Looking from abandoned to active. The end of Dock 6 often has a crane and some shacks on it, as the chutes aren’t used anymore. Instead, conveyors are installed on the land-side of the dock that fill docked vessels, making the end of the dock little more than a breakwater and a place to park repair and recovery equipment.
Although it’s difficult to spot at first, there is a traveling mini crane down the way about the three windows. This was installed to service all of the fabrication machines that would be in this section.
A look upriver at the crane of the Port of Detroit, quiet for the night, and the Ambassador Bridge, always humming with Canadian traffic. Downtown Detroit is beautiful, if nobody told you.
The gold mine is now a gravel pit.
It seemed the only way to get a view of the room was to climb above the mounds of rotting donations, now not even fit to burn.
This electric Wellman crane was added to extract coal from ships for the power plant that Erie built beside their dock. Now, with the advent of self-unloading boats, it’s been replaced by a funnel and conveyor belt.
At an abandoned train repair shop.
One of the generators, weeks before it was taken apart to be shipped to another power plant somewhere else.
I love this original brick archway, near the narrow gauge shop. Gorgeous!
A long exposure in the crane cab at sunset throws a bit of color into the bleak yellow glows between the windows and car shaker.
An auxiliary crane in the corner of the foundry room.
Looking out across the elevator row from Portland Huron’s roof. Don’t you love the color of the sky?
Counter-weighted ore cars alternately filled and emptied to feed Furnace 7. Honestly, though, the corner-mounted cranes are sexier in my opinion. Note the trees growing from the stacks.
Was the last job of this hook to lift the remaining equipment out of the hoist hall? The control boards, giant electric motors and transformers?
The warped floors caught my eye in this room too–a symptom of turning off heat and not patching a leaking roof in the midwest.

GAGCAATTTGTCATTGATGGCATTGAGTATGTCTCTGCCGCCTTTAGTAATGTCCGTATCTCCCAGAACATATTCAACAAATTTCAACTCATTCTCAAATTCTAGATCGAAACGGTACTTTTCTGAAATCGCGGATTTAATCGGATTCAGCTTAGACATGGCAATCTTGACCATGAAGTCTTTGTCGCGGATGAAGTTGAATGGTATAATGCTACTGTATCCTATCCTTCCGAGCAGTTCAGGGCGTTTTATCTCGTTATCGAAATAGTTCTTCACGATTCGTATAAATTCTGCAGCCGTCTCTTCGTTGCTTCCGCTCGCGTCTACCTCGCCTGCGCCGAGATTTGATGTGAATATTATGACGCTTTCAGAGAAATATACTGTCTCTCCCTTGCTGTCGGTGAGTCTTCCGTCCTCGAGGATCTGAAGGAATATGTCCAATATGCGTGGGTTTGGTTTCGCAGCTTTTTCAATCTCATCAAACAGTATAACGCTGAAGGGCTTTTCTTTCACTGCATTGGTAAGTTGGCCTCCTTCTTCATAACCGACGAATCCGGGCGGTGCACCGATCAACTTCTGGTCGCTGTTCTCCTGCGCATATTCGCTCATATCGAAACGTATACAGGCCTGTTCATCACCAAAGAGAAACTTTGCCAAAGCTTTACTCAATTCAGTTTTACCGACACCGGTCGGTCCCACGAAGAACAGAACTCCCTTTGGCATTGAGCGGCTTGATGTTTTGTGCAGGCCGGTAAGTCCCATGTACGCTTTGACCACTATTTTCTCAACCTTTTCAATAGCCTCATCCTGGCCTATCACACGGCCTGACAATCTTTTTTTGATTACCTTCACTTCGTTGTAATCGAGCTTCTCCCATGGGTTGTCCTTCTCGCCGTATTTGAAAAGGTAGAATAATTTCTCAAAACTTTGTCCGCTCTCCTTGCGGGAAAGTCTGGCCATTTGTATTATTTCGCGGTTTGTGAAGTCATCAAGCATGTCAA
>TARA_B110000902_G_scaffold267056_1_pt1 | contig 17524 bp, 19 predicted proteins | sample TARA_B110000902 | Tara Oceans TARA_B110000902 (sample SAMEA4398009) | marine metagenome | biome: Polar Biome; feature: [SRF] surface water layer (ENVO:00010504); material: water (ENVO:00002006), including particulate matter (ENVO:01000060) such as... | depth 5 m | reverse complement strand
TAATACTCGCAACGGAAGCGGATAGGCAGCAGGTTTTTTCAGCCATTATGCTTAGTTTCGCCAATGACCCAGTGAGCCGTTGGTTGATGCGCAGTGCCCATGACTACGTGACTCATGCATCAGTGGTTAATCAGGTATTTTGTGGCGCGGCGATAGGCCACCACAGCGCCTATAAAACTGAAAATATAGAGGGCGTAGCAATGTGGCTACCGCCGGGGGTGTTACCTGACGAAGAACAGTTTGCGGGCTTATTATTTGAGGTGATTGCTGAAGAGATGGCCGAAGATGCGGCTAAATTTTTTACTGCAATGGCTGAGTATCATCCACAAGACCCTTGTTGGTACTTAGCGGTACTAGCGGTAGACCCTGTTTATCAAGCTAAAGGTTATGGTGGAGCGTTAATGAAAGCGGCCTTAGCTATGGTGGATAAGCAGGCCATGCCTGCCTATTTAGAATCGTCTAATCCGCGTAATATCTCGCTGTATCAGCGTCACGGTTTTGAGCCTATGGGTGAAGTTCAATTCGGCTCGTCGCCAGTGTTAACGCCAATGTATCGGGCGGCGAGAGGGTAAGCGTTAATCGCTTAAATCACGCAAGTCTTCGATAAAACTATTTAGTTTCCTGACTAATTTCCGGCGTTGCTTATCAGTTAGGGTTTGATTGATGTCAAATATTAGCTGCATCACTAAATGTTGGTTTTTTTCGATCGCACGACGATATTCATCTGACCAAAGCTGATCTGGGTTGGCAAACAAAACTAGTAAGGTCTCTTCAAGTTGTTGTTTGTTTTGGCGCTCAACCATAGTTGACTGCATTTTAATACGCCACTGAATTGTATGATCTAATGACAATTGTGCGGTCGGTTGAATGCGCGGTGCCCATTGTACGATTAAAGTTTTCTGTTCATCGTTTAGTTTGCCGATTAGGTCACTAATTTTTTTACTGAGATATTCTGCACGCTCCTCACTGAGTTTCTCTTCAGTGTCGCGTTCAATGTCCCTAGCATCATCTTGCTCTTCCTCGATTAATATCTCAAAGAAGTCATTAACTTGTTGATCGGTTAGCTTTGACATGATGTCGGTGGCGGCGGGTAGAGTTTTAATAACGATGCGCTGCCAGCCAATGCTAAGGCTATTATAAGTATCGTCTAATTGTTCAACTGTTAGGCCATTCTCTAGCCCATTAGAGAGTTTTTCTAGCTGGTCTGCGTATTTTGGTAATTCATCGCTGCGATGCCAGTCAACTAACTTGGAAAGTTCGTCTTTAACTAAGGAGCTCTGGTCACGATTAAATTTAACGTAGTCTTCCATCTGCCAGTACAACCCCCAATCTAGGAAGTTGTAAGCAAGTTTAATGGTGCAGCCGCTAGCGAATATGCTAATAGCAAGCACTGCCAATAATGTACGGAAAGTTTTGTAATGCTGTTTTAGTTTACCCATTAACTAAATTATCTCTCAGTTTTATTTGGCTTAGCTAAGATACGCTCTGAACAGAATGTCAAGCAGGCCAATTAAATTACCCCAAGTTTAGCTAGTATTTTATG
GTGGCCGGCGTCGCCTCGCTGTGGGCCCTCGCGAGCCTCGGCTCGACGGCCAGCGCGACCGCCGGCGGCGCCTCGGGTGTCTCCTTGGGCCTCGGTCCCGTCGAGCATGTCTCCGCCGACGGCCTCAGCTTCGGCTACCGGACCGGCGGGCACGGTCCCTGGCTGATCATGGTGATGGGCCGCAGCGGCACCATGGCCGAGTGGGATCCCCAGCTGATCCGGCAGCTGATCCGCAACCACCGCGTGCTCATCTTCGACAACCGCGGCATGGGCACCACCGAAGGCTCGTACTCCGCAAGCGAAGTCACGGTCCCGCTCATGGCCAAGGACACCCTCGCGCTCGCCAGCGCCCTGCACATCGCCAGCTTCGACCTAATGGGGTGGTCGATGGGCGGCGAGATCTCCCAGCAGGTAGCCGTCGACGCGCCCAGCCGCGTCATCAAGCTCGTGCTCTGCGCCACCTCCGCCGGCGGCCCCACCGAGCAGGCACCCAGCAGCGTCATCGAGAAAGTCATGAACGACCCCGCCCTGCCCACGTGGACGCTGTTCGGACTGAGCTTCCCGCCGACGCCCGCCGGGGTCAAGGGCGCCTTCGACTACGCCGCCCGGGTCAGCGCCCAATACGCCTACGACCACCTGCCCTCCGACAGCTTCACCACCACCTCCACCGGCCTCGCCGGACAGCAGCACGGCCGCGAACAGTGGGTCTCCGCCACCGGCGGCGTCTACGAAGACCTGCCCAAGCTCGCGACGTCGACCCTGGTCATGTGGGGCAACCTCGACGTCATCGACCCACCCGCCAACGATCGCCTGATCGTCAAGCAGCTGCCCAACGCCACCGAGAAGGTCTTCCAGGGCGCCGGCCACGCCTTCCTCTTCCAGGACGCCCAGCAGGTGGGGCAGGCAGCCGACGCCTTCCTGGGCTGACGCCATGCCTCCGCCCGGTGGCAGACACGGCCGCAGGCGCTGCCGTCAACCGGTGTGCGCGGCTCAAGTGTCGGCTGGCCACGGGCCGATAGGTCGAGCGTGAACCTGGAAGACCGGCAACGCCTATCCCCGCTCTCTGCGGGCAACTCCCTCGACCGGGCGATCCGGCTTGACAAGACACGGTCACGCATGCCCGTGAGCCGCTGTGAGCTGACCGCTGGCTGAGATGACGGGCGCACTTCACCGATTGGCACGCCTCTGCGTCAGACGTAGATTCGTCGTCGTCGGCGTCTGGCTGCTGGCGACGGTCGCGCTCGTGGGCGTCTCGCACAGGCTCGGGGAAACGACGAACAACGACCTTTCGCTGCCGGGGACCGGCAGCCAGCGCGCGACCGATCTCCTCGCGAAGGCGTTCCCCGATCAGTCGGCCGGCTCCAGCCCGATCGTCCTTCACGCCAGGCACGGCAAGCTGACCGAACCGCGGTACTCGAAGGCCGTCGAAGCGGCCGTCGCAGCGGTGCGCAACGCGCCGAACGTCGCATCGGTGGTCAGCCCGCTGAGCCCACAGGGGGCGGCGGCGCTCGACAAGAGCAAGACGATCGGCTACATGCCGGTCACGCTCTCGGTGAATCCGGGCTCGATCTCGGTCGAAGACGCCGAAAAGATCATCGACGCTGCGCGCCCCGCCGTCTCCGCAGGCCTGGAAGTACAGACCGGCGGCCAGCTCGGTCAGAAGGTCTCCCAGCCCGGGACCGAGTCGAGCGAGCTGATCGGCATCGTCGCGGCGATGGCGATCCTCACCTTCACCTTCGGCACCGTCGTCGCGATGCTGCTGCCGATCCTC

A panorama of the dock buildings, before the left one was demolished.
On deck, looking at the door to the engine room.
An interesting crane in the back of the machine shop. It seems very light duty, so I am not certain what it was used for.
Here you can see the end of the scrapping phase in 2011.
The building in the foreground–the old control booth–was arsoned in 2009.
Looking from the brewhouse at the death of its sister building, across Minnehaha.
The elevator tower seems to have been built with expansion of the dock in mind.
Looking from the crane-motor catwalk into the Calumet. The arm shown here with the pulleys looped through it would have been lowered and the bucket conveyor in it would throw grain to waiting ships and boats bound for flour mills and foreign lands.
I’m very happy to have caught Marquette before it was completely destroyed. If you’re wondering, it costs about $1,000,000 to demolish and elevator like this, and not that much work for the demo crews.
This was taken before the top of the docks really started to rot-out; now this stretch past the crane is distinctly unsafe to cross. Still, you can’t beat the view of Dock #2 winding into the distance, where the approach is chopped-off before the yard used to extend.
The tailings boom is the first and last thing you see when approaching the mountaintop shipwreck.
In the background you can see the crane, which would in the weeks to follow bring all you see here to the ground.